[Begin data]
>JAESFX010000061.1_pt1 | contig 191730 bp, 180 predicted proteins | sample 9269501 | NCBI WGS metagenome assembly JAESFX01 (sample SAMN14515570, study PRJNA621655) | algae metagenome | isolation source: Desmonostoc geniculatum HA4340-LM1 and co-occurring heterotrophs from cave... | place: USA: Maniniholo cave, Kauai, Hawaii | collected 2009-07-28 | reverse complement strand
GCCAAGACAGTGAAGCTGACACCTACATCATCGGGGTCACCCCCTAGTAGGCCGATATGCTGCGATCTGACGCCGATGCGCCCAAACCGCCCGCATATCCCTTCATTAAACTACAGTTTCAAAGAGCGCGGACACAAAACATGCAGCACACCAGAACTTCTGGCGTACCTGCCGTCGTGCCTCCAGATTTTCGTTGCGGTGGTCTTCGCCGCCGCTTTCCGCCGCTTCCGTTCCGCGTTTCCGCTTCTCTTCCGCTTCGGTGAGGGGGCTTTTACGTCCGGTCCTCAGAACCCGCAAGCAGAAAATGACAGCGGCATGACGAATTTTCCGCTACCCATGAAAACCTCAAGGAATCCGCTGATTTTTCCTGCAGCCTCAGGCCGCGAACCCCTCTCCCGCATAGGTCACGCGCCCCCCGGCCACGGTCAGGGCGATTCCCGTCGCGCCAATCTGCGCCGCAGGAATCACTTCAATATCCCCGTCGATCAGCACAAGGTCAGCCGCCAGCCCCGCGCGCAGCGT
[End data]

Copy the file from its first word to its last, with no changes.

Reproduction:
>JAESFX010000061.1_pt1 | contig 191730 bp, 180 predicted proteins | sample 9269501 | NCBI WGS metagenome assembly JAESFX01 (sample SAMN14515570, study PRJNA621655) | algae metagenome | isolation source: Desmonostoc geniculatum HA4340-LM1 and co-occurring heterotrophs from cave... | place: USA: Maniniholo cave, Kauai, Hawaii | collected 2009-07-28 | reverse complement strand
GCCAAGACAGTGAAGCTGACACCTACATCATCGGGGTCACCCCCTAGTAGGCCGATATGCTGCGATCTGACGCCGATGCGCCCAAACCGCCCGCATATCCCTTCATTAAACTACAGTTTCAAAGAGCGCGGACACAAAACATGCAGCACACCAGAACTTCTGGCGTACCTGCCGTCGTGCCTCCAGATTTTCGTTGCGGTGGTCTTCGCCGCCGCTTTCCGCCGCTTCCGTTCCGCGTTTCCGCTTCTCTTCCGCTTCGGTGAGGGGGCTTTTACGTCCGGTCCTCAGAACCCGCAAGCAGAAAATGACAGCGGCATGACGAATTTTCCGCTACCCATGAAAACCTCAAGGAATCCGCTGATTTTTCCTGCAGCCTCAGGCCGCGAACCCCTCTCCCGCATAGGTCACGCGCCCCCCGGCCACGGTCAGGGCGATTCCCGTCGCGCCAATCTGCGCCGCAGGAATCACTTCAATATCCCCGTCGATCAGCACAAGGTCAGCCGCCAGCCCCGCGCGCAGCGT